Shiny shrimps with invisible eyes
Vulnerable juvenile marine creatures have an incredible strategy to escape being eaten before they grow sufficiently large to defend themselves: they resort to invisibility, by making themselves transparent. But they cannot work for the eye, because when you collect light in order to see it, you leave a dark spot, which predators can see. To get around the problem, some shrimp larvae cram their retinas with assemblages of tiny orbs, or nanospheres, which can bend light from the surroundings out into the direction of their gaze, making their eyes disappear. The optical properties of these nanospheres are tuned to the environments in which the animals live, as Will Tingle heard from Ben-Gurion University of the Negev’s Ben Palmer...
Ben - Many oceanic animals start their life as plankton. So these are small animals floating around in the open ocean, kind of at the whim of currents and that sort of thing. And they float around and they're largely defenceless organisms. But one of the strategies they've developed to avoid being eaten by predators is to become transparent. So there's almost no pigment in them at all. And they sort of appear almost glass like. But one of the places where you can't do away with pigment is in your eyes. So if you want to see, you have to absorb photons of light, which need to be captured by pigments. And if it wasn't for this reflector, then the animals would appear as two black dots on a transparent background. So the idea of this reflector is that it's a camouflage device which covers those absorbing pigments, those dark pigments in the eye. And the colour of this reflector is matched to the watercolour of the habitat that the organisms live in. So they are matched with the background and essentially appear invisible to predators.
Will - Is this a conscious choice or is this just how refraction works?
Ben - So this is definitely not a conscious choice. These organisms have this feature genetically hardwired into them. So what we found is that in different species of crustaceans, which occupy slightly different habitats in the water, then they have different eye colours which are matched to those water colours that they live in. So from deep blue all the way through to kind of yellow green. And the way that this reflector is tuned to match those colours is the size of those nanospheres. So in each species you find a different size of nanoparticle, which is optimised to camouflage it in the water that it lives in.
Will - Does this change if the individual is moved from one environment to the other?
Ben - We did find in one particular species that this organism did change its eye colour in the dark and the light. So this was found serendipitously by the student working on this project. She found, I think one morning when she came in, that the shrimp that had been in the dark had changed their eye colour from yellow to green. And this was a reversible change. So when you switch the light back on, they're able to change their eye colour, they maintain the size of the spheres. This seems to be something that's hardwired into each species. What they do is subtly change the arrangement of the spheres, and this changes the optical properties of the reflector.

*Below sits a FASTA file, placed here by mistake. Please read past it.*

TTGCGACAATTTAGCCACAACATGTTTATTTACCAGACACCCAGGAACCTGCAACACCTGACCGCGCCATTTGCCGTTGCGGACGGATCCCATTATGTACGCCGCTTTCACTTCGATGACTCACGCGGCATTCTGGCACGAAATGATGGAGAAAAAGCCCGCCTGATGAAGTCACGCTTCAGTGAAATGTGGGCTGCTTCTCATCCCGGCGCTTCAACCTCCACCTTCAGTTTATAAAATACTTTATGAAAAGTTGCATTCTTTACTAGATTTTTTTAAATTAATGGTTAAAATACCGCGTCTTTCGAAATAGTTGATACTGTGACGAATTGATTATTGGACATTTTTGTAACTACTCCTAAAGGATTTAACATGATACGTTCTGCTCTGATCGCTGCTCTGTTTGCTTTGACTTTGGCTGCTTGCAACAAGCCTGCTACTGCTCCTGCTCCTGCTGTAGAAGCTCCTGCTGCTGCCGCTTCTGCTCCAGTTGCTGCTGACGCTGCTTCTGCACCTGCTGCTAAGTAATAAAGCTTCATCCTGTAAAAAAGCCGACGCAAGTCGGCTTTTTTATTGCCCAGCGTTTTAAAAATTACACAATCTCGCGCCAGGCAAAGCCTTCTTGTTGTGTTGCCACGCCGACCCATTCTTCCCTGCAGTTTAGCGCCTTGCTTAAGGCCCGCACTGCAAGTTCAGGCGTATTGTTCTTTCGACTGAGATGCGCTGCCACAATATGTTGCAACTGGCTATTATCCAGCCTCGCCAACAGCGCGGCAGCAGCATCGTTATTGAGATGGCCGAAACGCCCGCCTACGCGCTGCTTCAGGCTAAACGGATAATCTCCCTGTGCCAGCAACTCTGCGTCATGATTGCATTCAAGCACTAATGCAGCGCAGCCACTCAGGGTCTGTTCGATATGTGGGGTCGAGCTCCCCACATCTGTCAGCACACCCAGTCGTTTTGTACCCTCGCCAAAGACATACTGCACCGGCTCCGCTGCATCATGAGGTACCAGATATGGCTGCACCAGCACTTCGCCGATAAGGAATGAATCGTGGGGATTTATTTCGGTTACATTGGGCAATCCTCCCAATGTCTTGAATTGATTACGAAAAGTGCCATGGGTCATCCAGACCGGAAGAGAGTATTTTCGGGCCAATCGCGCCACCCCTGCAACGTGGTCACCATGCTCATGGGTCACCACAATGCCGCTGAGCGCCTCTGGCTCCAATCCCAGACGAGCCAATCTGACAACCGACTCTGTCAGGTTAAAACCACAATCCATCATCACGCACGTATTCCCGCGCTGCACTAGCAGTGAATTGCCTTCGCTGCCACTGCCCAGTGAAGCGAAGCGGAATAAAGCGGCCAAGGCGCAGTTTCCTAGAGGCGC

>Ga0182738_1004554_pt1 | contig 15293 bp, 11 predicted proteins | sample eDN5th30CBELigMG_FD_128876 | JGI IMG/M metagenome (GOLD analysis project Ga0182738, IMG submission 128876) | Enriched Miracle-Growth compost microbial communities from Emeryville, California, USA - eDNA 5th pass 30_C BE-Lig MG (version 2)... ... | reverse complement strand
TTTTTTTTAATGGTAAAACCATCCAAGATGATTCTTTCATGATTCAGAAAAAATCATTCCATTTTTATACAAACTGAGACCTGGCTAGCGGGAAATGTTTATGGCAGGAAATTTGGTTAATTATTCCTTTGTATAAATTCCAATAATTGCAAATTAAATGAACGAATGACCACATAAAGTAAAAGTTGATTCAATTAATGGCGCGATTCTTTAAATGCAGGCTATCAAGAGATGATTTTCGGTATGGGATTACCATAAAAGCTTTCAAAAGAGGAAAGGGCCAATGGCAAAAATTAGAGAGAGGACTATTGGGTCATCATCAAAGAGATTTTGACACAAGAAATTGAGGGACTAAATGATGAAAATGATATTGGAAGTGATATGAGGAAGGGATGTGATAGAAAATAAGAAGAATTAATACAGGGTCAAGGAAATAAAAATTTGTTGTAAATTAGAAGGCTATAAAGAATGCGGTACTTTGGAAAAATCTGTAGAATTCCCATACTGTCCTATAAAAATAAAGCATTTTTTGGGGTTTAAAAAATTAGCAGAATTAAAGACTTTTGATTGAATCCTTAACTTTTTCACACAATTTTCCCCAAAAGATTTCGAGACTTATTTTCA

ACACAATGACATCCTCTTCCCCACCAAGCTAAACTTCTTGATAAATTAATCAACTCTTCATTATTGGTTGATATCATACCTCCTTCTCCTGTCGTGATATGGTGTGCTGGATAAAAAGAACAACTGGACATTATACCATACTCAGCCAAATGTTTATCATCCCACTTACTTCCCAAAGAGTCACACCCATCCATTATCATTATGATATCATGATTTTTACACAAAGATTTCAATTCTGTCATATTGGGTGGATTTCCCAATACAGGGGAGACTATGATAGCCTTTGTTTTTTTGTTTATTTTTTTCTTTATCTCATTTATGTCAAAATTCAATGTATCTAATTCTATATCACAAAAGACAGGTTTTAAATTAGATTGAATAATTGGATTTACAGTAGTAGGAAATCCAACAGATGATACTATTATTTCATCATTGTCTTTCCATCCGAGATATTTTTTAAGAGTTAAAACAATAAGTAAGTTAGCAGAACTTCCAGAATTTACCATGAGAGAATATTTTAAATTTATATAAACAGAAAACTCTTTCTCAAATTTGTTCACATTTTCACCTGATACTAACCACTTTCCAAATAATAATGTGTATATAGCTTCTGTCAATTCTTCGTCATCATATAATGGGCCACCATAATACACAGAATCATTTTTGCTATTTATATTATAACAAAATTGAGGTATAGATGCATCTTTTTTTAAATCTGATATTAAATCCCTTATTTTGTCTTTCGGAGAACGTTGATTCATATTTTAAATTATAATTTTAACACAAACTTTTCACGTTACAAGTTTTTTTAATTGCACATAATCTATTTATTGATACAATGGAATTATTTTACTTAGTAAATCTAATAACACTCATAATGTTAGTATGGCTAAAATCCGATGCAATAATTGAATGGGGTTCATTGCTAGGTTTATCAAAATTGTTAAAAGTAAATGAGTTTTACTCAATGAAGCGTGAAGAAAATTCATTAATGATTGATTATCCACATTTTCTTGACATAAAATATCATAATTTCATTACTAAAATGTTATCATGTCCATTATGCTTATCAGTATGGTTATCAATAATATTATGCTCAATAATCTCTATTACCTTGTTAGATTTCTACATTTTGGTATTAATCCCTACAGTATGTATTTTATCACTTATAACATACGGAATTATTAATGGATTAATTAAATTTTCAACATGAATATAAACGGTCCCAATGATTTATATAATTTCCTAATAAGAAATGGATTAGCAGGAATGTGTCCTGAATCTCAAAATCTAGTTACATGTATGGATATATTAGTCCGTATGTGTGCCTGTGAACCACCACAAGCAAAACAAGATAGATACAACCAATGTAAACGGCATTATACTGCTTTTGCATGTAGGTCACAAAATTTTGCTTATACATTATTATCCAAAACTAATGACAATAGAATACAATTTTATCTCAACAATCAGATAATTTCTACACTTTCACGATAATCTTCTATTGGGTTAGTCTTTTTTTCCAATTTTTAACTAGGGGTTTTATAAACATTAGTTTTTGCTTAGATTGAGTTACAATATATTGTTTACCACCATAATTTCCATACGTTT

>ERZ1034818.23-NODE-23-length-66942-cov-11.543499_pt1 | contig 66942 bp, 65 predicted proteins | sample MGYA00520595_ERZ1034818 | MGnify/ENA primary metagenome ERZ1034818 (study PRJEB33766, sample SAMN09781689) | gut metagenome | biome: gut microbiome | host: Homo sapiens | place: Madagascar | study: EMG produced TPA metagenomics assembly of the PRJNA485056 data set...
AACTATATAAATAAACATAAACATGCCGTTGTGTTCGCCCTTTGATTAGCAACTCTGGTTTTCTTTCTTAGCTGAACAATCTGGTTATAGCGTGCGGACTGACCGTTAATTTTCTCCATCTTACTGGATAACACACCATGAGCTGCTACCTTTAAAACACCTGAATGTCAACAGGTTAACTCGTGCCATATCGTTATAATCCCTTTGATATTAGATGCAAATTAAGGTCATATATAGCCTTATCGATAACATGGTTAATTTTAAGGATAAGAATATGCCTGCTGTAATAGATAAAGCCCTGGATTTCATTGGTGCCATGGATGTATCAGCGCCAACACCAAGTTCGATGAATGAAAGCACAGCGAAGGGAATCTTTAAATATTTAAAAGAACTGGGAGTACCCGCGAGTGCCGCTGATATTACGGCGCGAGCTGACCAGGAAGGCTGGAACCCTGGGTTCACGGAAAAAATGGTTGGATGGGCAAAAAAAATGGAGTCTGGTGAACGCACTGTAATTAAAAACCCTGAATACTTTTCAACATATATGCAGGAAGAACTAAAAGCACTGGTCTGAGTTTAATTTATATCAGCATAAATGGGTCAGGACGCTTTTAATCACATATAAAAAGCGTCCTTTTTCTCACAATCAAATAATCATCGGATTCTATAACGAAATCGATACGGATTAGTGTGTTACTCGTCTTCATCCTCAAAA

Will - Do these crystals stick around when they become adults, and does that function change as they get older?
Ben - So this is a really interesting question actually. The decapod crustacean, so we're talking about shrimp, prawns, lobsters and so forth, they have a very interesting and complicated life cycle. So they begin as a kind of larval animal floating around the open ocean. And then they undergo this very dramatic metamorphosis event, which is akin to a caterpillar changing into a butterfly. And they completely change their behaviour, their habitat and anatomy and visual system. It's all altered. And actually, we first found this crystalline material in the adult crustaceans a few years ago. Adult crustaceans have a very amazing complicated eye called a reflective compound eye which, unlike our eyes, uses reflectors rather than lenses to do the optics and that was made of crystals that we discovered a few years ago. The reflector in the adult eyes is actually placed behind the retina. And the idea there is that light that gets transmitted through the retina gets a second chance to be absorbed. So it bounces back off this reflector, which is made of crystals, back to the retina to increase the photon capture of the eye.
Will - These crystals are organic. And do you think that the discovery of these crystals, or rather the discovery of how useful they are in their manipulation, might have an impact on our own material construction?
Ben - There is a growing field of bio-inspired materials and particularly bio-inspired optical materials. And there's growing interest in trying to find highly reflective materials which are organic as replacements for inorganic nanoparticles, for example, which are used currently in things like pigments, paints, cosmetics. So there is actually a growing interest and a growing sort of field in this area, trying to explore how we can take this information and translate it into real world applications of these sorts.
Will - But not quite an invisibility cloak just yet.
Ben - I think definitely we're some way off that. And I think there's many things we still have got to learn. So we're really trying to 1. Enjoy the pleasure of understanding these systems from a fundamental point of view, but also trying to learn what it is they're doing and how we can translate that into real world applications.
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